Authors: Jessica Brockmole
“And when it's a commissionâwhen Papa is painting fairy-tale queens or Parisian bankersâwhere is the expression in that?” I leaned against the cabinet door.
“He paints them as he sees them. It is not a photograph, is it? No. It is a fairy-tale queen or a Parisian banker as viewed by Monsieur Claude CrÃ©pet.”
I pointed at the tiny clock perched on the windowsill. “If you wish to do more snooping, Madame Je-sais-tout, you are running out of time.”
She set down her sketch pad on the mauve sofa. “Where does he keep the rest? The ones he doesn't hang and he doesn't sell?”
Up on the top shelf of the cabinet, I found a small box of square red ContÃ© crayons. I slid a few from the box and wrapped them in my handkerchief. “Most are unframed. In the next room. Some are unfinished.”
I looked up to see the end of the scarf float through the adjoining doorway.
“Mademoiselle, you should come out of there.” I abandoned the cabinet and walked across the studio. Halfway, then stopped. “Papa doesn't allow anyone in that room.”
“It's only canvases, all stacked up. Does he sell these ever? It's horribly dusty in here.” Then, to herself, “Oh, how fascinating!”
“They're studies, done up in pencil. Nymphs, satyrs, a feast.” Frames rattled. “There's a finished one. Dancing women in white dresses, like Botticelli's
“Be careful,” I called.
She sneezed. “And here are some all covered up. I wonder whatâ” She broke off with a stifled gasp.
“What is it?”
“Maman? In a painting? He always teased that she couldn't sit still.” I moved towards the door.
“No, stop!” She sneezed again. “You shouldn't see this one.”
Clare was silent for a space. “Becauseâ¦because she hasn't a stitch on.”
I froze. “She hasn't?” I backed away from the doorway.
In a house of artists, there was no shortage of nudes on the walls. They had been, dare I say, instructional to me in my formative years. While other adolescent boys had been speculating about breasts, I had an arrayâin oil paint, that isâto peruse. But never,
I sank onto the mauve velveteen sofa in dismay.
“It's really quite elegant,” she said from the other room. “The painting, I mean. She's holding three roses and lounging on that purple sofa out there.”
I sprang to my feet.
“Oh heavens, there are
“More?” I repeated in horror.
“Here's one where she's standing in front of a mirror, trying on a top hat. Goodness.” The hat Clare had been wearing came bouncing out through the doorway. “One where she's reading
and eating a slice of melon. And this one she's in a chair withâ¦what is that? A butter churn?”
“I think we should leave,” I called in to Clare, but she continued flipping through stacked canvases with a rattle.
“Here's one with a horse. Well, that doesn't look comfortable.”
“And here'sâ¦” But she didn't finish her sentence.
She appeared in the doorway, holding a small framed canvas in her hands.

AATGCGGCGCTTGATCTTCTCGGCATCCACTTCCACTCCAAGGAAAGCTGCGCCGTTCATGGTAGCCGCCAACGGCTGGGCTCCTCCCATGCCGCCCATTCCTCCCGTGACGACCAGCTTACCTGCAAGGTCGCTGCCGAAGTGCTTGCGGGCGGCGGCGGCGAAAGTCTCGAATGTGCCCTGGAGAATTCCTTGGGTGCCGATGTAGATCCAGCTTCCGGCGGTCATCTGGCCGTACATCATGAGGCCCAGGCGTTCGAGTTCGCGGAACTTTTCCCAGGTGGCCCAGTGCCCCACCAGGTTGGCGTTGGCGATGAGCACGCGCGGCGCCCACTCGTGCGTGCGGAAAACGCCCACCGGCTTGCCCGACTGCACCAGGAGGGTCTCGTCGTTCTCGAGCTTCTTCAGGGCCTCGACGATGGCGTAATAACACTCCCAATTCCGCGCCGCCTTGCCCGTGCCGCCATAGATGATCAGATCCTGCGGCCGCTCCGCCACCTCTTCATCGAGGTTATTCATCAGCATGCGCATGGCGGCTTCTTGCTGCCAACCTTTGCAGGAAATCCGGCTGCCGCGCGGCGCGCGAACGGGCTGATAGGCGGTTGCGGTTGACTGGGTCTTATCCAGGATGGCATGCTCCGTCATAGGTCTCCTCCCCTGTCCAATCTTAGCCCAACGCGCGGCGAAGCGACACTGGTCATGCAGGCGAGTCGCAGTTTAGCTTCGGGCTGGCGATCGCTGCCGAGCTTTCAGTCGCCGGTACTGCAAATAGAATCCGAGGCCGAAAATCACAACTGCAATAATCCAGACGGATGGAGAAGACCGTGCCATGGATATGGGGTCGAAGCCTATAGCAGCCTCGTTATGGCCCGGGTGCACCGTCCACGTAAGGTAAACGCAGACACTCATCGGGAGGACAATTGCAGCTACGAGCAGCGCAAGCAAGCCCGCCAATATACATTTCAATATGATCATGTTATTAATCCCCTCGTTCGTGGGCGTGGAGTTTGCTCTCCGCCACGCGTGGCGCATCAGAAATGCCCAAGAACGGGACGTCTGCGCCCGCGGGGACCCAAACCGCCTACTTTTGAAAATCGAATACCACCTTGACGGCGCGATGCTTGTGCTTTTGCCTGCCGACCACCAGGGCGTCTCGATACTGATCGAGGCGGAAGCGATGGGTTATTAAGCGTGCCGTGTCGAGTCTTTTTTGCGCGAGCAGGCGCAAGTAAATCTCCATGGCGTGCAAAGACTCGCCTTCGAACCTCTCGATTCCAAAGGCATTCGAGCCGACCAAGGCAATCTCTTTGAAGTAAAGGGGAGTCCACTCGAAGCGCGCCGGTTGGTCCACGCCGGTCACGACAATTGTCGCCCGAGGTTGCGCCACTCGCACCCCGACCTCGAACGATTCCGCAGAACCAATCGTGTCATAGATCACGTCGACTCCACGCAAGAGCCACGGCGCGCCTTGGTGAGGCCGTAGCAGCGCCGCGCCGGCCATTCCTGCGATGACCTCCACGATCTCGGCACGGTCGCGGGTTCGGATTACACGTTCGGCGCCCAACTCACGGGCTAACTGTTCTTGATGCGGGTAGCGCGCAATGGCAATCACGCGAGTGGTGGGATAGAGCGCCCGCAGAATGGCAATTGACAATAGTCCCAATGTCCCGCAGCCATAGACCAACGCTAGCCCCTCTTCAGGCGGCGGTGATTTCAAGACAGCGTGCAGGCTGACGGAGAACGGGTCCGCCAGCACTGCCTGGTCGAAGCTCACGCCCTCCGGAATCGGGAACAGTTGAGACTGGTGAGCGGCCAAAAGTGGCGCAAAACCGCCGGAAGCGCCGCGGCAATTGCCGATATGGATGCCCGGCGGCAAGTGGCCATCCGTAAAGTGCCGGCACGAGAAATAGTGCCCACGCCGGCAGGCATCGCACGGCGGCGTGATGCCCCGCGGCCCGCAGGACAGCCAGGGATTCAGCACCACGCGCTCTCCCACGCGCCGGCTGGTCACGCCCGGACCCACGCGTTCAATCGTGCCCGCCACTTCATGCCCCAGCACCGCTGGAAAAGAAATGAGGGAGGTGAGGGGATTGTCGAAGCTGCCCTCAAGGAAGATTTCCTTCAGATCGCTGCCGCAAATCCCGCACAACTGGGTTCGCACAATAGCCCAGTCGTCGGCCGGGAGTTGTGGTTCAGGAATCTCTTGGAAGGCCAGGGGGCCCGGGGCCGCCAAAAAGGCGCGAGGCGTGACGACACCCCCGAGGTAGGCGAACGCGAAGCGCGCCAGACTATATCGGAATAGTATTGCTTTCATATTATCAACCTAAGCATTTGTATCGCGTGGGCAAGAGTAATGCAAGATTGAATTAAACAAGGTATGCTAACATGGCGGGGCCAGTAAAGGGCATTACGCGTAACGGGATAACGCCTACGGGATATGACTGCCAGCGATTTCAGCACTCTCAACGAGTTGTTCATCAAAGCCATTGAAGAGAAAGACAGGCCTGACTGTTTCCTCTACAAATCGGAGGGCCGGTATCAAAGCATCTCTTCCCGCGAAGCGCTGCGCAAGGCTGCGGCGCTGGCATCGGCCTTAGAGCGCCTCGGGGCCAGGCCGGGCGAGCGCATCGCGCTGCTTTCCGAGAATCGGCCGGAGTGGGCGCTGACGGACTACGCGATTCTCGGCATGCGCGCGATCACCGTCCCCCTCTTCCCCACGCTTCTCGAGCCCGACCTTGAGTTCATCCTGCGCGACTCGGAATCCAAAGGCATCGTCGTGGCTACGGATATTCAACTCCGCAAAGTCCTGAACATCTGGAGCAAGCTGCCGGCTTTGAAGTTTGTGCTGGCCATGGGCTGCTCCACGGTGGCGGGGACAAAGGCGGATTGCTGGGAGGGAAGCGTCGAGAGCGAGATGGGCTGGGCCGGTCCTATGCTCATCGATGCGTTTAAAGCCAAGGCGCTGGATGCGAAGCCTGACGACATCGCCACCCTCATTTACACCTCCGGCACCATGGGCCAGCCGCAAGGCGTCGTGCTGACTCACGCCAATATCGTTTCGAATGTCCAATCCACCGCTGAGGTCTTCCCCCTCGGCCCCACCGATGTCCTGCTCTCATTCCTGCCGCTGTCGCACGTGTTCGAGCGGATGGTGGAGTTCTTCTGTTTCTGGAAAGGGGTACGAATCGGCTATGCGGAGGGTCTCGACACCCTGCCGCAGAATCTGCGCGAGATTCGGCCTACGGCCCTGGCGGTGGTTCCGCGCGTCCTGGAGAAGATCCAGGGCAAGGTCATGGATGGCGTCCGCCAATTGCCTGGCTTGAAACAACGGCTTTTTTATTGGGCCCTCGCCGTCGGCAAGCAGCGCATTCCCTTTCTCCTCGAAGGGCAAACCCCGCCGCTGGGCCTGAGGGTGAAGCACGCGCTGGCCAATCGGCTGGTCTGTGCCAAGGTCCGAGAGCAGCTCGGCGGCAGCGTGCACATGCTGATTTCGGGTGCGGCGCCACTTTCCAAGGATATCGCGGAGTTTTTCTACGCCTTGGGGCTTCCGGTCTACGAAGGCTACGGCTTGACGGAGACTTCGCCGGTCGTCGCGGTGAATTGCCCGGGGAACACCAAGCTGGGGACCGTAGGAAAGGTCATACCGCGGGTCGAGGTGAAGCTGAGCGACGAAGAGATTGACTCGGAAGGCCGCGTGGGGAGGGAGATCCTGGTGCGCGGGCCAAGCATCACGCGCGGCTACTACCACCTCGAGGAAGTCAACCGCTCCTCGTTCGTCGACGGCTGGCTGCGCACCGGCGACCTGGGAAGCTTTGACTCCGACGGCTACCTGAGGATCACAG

“Please, mademoiselle, I don't wish to see a painting of my
” I crossed fingers, like one might do to ward off bad dreams.
“But it's not. It's not your mother at all.” She turned the canvas around to show a redheaded woman wearing nothing but a pair of high black stockings and an enigmatic smile. “It's mine.”
didn't recognize Madame Ross in the painting, though the one time I'd met her, more than a decade before, she'd worn a hat and considerably more clothing. I could see the resemblance to Clare in the tilt of her chin and the steady gray eyes. Clare's hair was that same deep auburn. And those long fingers, wrapped around the handle of a fan in the painting, they looked like the very ones holding the frame. Which, I noticed, were white-knuckled, indeed.
“Monsieur, are you quite finished?”
I looked up to see her mouth drawn in a tight line. “Finished?”
“Ogling my mother. Are you finished?”
“I wasn't ogling, mademoiselle,” I said quickly. “I was comparing the resemblance.”
I instantly knew it wasn't the right thing to say. Two spots of color appeared high in her cheeks and I could feel my own following suit.
“In the face.” I said it perhaps too loudly. “In the face only. I was looking nowhere else.” But of course, saying that made my gaze go right to Madame Ross's
She had a small mole on the left one.
“Monsieur!” she exclaimed.
I covered my eyes. “
put it away.”
“Why did sheâ¦why is itâ¦here in your father's studioâ¦.”
“Well, it's one of his works,” I offered helpfully, peeking out from between my fingers. “See? His initials are right there in the middle, painted over herâ”
“I know where they're painted,” she said, face flaming.
“It's really quite clever, how he's incorporated the two Cs right into herâ”
She cleared her throat pointedly.
“But why?” she wailed. “Why on earth did he paint my mother inâ¦such a state?”
“And why did she pose inâ¦such a state?”
Clare refused to answer that.
“Are you so sure it's accurate? That he didn't just paint her face and then, well, imagine the rest?” I uncovered my eyes. “Now right hereâ¦does your mother really have aâ”
“Luc RenÃ© Rieulle CrÃ©pet!” She flipped the painting around, away from my view.
“You've remembered my full name.”
“And you've forgotten your manners.” She glared at me over the top of the frame. “It's my mother you're talking about.”
mademoiselle.” I went to close up the supply cabinet, trying very hard not to think of
When we left the studio, Clare kept her eyes fixed on the hallway rug.
“Papa has painted me before.” I tried to sound reassuring. “Many times.”
“And your mother. Many, many times. Once with a butter churn.”
I made another attempt. “They were good friends, our parents.”
She sped up, still refusing to look at me. “Better friends than I thought.”
I stopped walking. Thankfully, so did she. “I'm not very good at this.”
“I'm not very good at knowing the right thing to say.”
“I'm not either.” She pressed her hands to the front of her skirt. I realized that she'd left her sketch pad back in the studio.
“I wouldn't worry too much about it.” I took a step closer. “Papa, he paints all sorts of things. Not all of it means something.”
“Did you not listen to a word I said in there earlier? About art being honest, meaningful expression?”
“But you're wrong. Not all of it means something,” I repeated. “You need to see
Hat Rack, with Cat.
Hat Rack, with Cat,
was Papa's very first painting, at least the very first that he allowed Maman to frame and hang on the wall. It was tucked away down at the end of the west hallway, next to the blue powder room that no one ever used. I took Clare there and waited with crossed arms while she puzzled over it.
It was, literally, what it claimed to be. A striped tabby draped on the top of a nearly empty hat rack. Only a singular top hat, shiny and bent, hung from a peg. The painting bore none of the angularity that marked Papa's later illustrations, but it played with color, like a Matisse. The cat's whiskers were lined in blue, the old top hat shadowed in green. Come to think of it, it might have been the same hat Clare had tried on in the studio.
“It's about the weariness of familiarity,” Clare said finally. It sounded like the thing an art student would parrot.
“Isn't it just a cat?”